Psychic animation by Taylor Tower


Photo credit: David Bradford

“My mom is a feng shui consultant and ghostbuster,” announces Stefan Gruber, an experimental animator from Seattle making a stop last night at Drawn & Quarterly on his 27-city tour. “She’s familiar with psychic communication, and it’s really not all gloom and doom and crystal balls.”

Sitting in front of a laptop with a digital drawing pad at his side, Gruber asks for a volunteer from the audience to do an improvised animation of their psychic spirit. A contemporary dancer from the front row steps up, and Gruber asks him to choose a background and foreground colour from the computer’s colour wheel. He begins to doodle, narrating as he goes along.

The number five takes shape, then the letter ‘L’: “You have a good five years left in dance, then something L-related is in your future to support you.” The dancer laughs, and nods knowingly at the audience. As Gruber speaks, his pen makes subtle changes to the curves and lines, and after a few minutes he says, “now let’s watch your psychic portrait in its play zone.” A dance of squiggles appears on the screen, and there is a sense of liveliness, of Gruber and the dancer’s personalities meeting up there on the screen.

I’ve always been a fan of animation, and even took a stab at it a few times. I love the worlds you can create, the visual tricks you can play, and the expression that’s possible. At the start of Gruber’s presentation, his partner Vida Rose handed out “menus,” listing all of his work. The longer pieces were the main courses, and the shorts were divided into side dishes and desserts. He told us to shout out requests, and he would show as many pieces as we liked.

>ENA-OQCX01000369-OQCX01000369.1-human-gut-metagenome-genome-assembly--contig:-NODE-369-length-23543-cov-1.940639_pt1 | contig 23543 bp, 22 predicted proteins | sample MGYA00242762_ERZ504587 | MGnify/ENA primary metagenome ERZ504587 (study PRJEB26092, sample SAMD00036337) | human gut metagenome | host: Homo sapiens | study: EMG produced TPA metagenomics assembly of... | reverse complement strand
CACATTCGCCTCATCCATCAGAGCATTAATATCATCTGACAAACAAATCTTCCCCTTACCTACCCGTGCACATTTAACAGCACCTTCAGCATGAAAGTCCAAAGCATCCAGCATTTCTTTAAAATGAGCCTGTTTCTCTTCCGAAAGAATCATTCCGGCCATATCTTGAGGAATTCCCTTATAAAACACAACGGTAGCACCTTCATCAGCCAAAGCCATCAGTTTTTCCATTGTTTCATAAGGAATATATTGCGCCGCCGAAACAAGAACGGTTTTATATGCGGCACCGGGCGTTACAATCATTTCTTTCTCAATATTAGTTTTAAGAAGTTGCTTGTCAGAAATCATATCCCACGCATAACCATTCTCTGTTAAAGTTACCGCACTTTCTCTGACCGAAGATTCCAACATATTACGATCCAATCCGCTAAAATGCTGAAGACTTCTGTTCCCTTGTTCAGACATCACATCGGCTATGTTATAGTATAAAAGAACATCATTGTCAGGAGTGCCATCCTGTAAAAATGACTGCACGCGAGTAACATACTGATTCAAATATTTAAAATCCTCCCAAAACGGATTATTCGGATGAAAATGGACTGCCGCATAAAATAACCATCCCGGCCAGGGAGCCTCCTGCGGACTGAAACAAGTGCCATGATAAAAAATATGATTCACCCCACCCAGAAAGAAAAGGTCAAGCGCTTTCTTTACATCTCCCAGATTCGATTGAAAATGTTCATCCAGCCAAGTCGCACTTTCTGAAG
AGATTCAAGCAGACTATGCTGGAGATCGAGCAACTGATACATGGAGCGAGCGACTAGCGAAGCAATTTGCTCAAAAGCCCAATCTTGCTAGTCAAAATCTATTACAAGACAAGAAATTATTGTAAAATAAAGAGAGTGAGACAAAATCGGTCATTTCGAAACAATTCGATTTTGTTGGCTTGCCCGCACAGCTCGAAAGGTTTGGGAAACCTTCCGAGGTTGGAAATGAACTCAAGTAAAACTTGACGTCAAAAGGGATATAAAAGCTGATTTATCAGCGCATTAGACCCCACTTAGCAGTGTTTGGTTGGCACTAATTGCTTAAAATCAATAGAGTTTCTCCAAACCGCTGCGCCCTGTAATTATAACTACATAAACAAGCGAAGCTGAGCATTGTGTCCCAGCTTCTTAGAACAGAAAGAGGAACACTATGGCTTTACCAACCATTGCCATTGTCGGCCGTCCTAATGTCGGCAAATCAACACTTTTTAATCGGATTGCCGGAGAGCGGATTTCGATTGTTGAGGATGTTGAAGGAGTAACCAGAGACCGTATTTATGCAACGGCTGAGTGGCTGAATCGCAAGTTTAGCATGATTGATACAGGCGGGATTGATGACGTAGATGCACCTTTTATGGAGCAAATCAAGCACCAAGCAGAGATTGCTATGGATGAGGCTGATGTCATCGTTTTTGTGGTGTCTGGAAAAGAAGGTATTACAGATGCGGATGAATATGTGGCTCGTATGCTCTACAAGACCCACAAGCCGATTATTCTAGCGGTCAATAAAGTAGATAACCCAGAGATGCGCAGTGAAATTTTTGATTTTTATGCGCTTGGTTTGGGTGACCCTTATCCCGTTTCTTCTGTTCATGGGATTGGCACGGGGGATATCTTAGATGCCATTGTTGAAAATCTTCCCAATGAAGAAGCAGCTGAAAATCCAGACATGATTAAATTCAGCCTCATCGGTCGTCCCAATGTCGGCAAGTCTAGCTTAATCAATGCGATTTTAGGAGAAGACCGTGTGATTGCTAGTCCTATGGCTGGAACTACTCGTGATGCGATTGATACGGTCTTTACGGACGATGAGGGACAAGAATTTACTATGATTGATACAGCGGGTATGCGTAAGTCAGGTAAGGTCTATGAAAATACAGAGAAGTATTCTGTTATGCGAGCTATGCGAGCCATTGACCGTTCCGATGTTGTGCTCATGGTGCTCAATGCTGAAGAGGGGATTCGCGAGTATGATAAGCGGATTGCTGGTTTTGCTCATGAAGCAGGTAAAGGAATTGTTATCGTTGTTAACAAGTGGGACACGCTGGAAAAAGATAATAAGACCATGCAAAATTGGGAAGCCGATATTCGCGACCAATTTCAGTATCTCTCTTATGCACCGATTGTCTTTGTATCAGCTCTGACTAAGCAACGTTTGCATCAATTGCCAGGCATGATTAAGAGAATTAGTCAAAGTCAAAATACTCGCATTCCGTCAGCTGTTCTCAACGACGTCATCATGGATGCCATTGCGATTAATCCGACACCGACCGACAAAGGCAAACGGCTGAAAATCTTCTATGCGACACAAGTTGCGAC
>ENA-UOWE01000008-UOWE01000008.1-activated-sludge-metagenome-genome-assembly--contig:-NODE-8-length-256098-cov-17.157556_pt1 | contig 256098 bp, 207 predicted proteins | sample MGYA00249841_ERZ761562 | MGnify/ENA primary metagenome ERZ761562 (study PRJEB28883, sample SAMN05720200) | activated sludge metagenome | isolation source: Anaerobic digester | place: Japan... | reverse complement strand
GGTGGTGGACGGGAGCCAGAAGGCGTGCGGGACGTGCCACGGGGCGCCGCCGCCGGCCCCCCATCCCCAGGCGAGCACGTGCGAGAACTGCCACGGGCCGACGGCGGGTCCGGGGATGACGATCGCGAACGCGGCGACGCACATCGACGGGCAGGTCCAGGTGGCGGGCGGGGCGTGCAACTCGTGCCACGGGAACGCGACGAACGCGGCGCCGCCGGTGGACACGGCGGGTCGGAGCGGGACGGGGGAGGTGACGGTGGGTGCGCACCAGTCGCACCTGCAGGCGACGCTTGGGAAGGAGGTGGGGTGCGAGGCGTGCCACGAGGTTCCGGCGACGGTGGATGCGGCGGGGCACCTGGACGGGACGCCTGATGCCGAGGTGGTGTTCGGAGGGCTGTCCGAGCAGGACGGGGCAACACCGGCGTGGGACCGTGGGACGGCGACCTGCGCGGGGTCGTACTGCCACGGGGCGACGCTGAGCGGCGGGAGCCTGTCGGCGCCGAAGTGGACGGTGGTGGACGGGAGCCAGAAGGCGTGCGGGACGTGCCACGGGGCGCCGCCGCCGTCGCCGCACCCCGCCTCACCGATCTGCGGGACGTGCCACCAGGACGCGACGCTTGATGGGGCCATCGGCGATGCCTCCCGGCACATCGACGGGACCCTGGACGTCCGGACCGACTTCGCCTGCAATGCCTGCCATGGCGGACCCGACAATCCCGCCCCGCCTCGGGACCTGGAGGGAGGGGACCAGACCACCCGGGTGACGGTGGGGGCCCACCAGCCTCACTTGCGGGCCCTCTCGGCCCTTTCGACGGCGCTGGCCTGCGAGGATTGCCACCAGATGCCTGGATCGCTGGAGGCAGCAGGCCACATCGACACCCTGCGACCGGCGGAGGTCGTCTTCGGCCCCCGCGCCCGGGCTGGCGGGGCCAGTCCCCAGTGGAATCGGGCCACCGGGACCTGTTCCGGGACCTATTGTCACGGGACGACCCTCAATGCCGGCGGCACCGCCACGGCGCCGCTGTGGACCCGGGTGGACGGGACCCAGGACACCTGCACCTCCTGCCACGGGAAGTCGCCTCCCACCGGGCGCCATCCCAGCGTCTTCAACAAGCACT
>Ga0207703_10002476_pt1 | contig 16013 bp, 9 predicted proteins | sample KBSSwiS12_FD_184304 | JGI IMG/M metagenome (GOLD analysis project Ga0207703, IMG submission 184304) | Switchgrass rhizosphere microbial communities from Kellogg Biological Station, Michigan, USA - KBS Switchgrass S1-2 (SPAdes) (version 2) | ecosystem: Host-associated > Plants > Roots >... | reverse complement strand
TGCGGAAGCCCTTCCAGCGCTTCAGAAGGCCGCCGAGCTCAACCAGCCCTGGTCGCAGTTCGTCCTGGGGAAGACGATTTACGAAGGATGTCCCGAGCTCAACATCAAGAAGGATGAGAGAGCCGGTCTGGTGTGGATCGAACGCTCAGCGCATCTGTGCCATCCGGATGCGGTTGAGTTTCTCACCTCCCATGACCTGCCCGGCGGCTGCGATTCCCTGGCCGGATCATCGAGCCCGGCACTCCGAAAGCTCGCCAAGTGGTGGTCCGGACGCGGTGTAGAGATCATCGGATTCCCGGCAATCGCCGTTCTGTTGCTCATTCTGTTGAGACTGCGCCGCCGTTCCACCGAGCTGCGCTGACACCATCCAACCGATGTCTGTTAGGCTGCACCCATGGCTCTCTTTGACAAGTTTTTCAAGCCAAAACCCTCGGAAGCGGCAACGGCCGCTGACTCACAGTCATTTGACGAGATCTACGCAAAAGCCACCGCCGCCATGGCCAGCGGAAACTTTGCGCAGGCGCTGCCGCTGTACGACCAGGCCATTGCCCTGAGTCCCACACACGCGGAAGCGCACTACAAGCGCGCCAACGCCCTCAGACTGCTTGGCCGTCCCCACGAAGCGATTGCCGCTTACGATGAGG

Some pieces were more abstract than others, but all of them stemmed from a very personal place. ‘Anaelle’ is about the family Gruber stayed with in the South of France. They had a young daughter called Anaelle. The two couldn’t communicate in words, but connected through their love of nature. Swimming in the family’s pool, they scooped up ladybugs that had landed in the water. Blowing gently on them, sometimes for ten minutes, the ladybugs slowly came back to life and flew away. “We were amazed by each little resurrection,” he says in the narration. But even in the wordless pieces, Gruber’s art itself carries an ineffable tenderness and wonder. His style reminds me a little of La Planète Sauvage by René Laloux.

I appreciated the way Gruber interacted with the audience, turning a screening into a fun collaborative experience. For the film ‘Both Worlds’ he asked us to shout out words as letters scrambled over the screen and his partner played whimsical tunes on a synthesizer. Their next stop is Guelph, then Niagara Falls, and through the States as they wind their way home to Seattle, WA. I highly recommend clicking on the links to Gruber’s work, and maybe even taking a crack at some animation yourself.